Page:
In Michigan, Ford Motor’s use of bioplastics in vehicles is set to grow despite technical hurdles and low oil prices. Debbie Mielewski Ford’s senior technical leader of sustainable materials, tells TriplePundit how the carmaker has overcome a number of the sourcing and performance challenges that have arisen. For example, fibers can contain impurities that cause odor if the material is heated, causing Ford to limit materials based on agave to under the hood. In some cases, as with cellulose fibers from trees, the automaker was able to remove impurities that prevented the material from withstanding high temperatures.
Ford also makes an effort to source local materials wherever possible. Mielewski says the company uses wheat straw from local farms in Ontario, Canada in the storage bins for the Ford Flex it manufactures nearby. The recently announced partnership with tequila maker Jose Cuervo to use agave fibers will be particularly “relevant” to the company’s Mexico manufacturing.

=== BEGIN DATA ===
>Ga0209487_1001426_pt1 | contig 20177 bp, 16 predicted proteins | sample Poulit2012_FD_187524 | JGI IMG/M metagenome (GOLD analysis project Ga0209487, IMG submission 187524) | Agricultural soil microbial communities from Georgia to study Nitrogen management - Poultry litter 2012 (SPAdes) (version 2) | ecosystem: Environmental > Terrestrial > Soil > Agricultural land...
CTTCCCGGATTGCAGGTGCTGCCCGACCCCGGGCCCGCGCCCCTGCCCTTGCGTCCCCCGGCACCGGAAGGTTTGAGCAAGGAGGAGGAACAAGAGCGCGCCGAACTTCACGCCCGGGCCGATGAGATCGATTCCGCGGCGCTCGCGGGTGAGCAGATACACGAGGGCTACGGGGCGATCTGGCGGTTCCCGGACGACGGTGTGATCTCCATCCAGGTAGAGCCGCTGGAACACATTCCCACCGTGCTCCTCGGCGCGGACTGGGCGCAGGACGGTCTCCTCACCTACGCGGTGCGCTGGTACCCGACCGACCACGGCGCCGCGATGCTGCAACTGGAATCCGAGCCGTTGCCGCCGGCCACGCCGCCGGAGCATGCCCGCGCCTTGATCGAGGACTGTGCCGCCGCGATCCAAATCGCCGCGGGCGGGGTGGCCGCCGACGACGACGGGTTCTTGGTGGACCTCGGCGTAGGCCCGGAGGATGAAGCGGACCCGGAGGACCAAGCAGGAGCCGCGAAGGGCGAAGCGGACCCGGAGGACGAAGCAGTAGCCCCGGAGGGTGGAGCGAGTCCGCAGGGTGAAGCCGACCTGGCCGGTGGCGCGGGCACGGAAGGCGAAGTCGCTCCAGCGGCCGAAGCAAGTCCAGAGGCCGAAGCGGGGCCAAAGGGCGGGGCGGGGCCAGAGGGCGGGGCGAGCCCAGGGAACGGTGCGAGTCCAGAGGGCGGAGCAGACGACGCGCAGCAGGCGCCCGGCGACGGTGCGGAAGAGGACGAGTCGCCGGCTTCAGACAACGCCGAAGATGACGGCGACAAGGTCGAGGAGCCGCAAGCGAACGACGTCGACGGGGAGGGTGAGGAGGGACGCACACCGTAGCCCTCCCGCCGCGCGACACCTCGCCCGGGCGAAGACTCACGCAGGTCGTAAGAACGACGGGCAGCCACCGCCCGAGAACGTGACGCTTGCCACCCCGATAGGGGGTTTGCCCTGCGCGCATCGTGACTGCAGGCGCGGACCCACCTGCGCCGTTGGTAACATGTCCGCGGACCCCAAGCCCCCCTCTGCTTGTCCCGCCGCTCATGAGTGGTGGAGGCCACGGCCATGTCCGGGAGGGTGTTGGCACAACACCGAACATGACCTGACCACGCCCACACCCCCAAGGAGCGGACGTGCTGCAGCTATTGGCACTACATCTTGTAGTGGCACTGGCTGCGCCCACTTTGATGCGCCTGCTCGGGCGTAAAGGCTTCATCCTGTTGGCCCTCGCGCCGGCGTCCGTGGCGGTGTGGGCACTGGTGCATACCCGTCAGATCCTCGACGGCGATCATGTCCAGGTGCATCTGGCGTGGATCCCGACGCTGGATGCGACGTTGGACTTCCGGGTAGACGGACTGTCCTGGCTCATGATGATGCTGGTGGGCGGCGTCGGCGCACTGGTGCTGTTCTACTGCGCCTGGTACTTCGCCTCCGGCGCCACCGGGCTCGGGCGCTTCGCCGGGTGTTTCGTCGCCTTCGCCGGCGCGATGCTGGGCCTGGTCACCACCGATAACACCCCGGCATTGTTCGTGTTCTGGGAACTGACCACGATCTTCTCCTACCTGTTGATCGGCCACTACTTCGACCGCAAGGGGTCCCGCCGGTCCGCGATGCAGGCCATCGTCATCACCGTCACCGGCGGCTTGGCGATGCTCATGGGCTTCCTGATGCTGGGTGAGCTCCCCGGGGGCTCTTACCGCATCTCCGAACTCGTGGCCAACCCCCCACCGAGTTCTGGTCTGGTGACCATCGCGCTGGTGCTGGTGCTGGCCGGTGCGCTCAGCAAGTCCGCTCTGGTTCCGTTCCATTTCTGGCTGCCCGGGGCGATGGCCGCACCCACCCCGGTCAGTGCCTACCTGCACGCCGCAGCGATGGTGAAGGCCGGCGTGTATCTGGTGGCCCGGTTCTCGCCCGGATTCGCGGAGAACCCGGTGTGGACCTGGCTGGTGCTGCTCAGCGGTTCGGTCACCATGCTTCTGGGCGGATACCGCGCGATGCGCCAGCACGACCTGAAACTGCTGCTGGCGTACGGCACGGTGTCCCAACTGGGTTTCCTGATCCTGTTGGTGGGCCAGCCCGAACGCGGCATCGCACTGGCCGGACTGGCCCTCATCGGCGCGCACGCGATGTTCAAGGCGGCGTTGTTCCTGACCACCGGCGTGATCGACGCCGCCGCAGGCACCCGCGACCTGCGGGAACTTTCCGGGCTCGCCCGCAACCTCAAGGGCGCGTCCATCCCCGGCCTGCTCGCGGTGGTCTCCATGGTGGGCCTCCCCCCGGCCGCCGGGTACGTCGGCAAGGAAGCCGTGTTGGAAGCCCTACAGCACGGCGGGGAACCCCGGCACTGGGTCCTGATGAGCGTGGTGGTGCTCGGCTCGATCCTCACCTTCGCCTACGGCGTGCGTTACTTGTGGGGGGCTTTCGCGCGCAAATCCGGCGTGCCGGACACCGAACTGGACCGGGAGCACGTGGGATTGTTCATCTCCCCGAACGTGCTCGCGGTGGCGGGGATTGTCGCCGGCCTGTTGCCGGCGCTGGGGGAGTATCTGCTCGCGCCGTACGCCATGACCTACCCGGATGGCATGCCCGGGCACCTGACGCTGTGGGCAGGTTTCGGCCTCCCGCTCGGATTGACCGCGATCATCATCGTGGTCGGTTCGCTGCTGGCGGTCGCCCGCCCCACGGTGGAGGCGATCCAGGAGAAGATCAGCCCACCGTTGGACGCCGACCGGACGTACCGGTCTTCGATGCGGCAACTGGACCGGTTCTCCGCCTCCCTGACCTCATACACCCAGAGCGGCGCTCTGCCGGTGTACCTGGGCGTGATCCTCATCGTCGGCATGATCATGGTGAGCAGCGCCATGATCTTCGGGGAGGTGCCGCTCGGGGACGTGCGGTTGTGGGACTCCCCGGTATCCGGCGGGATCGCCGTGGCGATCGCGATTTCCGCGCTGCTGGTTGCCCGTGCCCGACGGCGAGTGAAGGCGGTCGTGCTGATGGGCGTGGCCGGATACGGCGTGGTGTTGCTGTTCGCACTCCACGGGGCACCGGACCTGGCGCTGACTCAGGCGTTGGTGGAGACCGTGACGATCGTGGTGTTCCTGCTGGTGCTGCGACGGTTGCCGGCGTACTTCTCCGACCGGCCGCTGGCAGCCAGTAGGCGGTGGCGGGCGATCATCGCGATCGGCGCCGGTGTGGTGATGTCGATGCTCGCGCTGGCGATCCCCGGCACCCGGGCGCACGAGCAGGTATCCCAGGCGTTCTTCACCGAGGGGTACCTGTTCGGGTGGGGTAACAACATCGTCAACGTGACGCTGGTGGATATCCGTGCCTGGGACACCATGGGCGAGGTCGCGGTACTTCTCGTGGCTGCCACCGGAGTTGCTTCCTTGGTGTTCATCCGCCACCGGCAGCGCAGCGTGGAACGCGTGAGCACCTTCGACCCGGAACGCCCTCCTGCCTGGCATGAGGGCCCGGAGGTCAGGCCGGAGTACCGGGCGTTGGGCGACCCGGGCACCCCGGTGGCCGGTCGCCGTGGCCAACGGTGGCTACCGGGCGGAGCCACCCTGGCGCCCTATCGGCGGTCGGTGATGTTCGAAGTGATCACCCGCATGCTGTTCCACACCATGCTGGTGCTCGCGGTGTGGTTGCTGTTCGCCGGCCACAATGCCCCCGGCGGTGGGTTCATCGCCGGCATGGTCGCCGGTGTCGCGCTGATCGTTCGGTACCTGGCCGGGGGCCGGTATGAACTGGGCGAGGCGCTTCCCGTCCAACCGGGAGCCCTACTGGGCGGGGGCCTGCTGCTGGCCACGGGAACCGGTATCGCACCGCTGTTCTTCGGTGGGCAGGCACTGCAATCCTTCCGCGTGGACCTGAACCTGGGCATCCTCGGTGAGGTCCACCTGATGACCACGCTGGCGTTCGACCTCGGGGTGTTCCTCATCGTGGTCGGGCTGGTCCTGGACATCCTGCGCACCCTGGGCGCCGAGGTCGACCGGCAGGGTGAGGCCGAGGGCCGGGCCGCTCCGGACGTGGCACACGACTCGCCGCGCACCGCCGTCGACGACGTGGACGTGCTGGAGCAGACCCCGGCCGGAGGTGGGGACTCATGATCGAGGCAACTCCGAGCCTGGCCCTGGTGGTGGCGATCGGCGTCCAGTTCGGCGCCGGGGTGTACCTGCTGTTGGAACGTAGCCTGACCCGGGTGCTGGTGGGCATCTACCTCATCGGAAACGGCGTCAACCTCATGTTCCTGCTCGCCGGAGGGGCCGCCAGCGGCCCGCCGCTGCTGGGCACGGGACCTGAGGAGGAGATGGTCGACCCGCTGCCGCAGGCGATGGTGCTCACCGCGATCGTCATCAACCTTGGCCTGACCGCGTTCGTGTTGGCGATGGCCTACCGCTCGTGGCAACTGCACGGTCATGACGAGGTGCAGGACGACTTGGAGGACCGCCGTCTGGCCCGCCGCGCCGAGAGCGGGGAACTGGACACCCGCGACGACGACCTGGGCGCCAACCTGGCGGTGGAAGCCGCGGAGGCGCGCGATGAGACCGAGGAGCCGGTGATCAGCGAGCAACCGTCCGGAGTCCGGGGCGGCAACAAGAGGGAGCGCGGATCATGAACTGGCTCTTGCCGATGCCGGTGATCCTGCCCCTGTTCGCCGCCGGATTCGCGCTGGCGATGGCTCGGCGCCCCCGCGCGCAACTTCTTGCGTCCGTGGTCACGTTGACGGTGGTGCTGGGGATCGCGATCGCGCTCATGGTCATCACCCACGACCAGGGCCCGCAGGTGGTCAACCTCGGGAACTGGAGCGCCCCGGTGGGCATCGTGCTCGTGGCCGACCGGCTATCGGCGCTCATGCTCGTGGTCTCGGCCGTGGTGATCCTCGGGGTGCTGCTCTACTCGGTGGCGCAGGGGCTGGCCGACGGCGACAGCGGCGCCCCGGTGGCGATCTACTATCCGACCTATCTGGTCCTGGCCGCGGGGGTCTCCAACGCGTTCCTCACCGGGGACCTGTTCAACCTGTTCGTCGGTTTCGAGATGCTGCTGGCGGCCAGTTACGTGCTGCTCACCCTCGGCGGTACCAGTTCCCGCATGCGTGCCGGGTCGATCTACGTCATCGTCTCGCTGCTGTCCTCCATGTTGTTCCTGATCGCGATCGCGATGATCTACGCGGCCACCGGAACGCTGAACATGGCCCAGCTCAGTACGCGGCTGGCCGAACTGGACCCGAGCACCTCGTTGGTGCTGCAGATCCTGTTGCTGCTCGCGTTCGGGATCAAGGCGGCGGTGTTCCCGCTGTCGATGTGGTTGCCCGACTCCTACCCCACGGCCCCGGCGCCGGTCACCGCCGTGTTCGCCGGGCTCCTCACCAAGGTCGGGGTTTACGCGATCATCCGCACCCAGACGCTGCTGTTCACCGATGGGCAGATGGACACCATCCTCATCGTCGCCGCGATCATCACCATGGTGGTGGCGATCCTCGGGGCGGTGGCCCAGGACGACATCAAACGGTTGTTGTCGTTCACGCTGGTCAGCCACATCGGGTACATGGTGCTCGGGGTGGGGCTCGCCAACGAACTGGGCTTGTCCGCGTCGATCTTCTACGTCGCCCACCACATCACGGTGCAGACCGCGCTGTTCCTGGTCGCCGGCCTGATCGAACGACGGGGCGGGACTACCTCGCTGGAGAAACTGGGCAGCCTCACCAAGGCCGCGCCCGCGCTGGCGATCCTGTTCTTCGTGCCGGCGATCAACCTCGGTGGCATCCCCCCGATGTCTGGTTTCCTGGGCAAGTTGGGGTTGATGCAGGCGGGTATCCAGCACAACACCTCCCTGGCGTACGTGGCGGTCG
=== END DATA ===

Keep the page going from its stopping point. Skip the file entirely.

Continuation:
Incorporating natural fibers has a number of benefits beyond sustainability, including lightweighting the vehicle and increased strength for certain car components. However, with oil prices so low virgin plastics are often cheaper. “You’ll have to have reasonably high oil prices and plastic prices to get people motivated in these technical areas,” Mielewski says. Nonetheless, Ford will continue to use sustainable materials where they meet performance requirement and are affordable.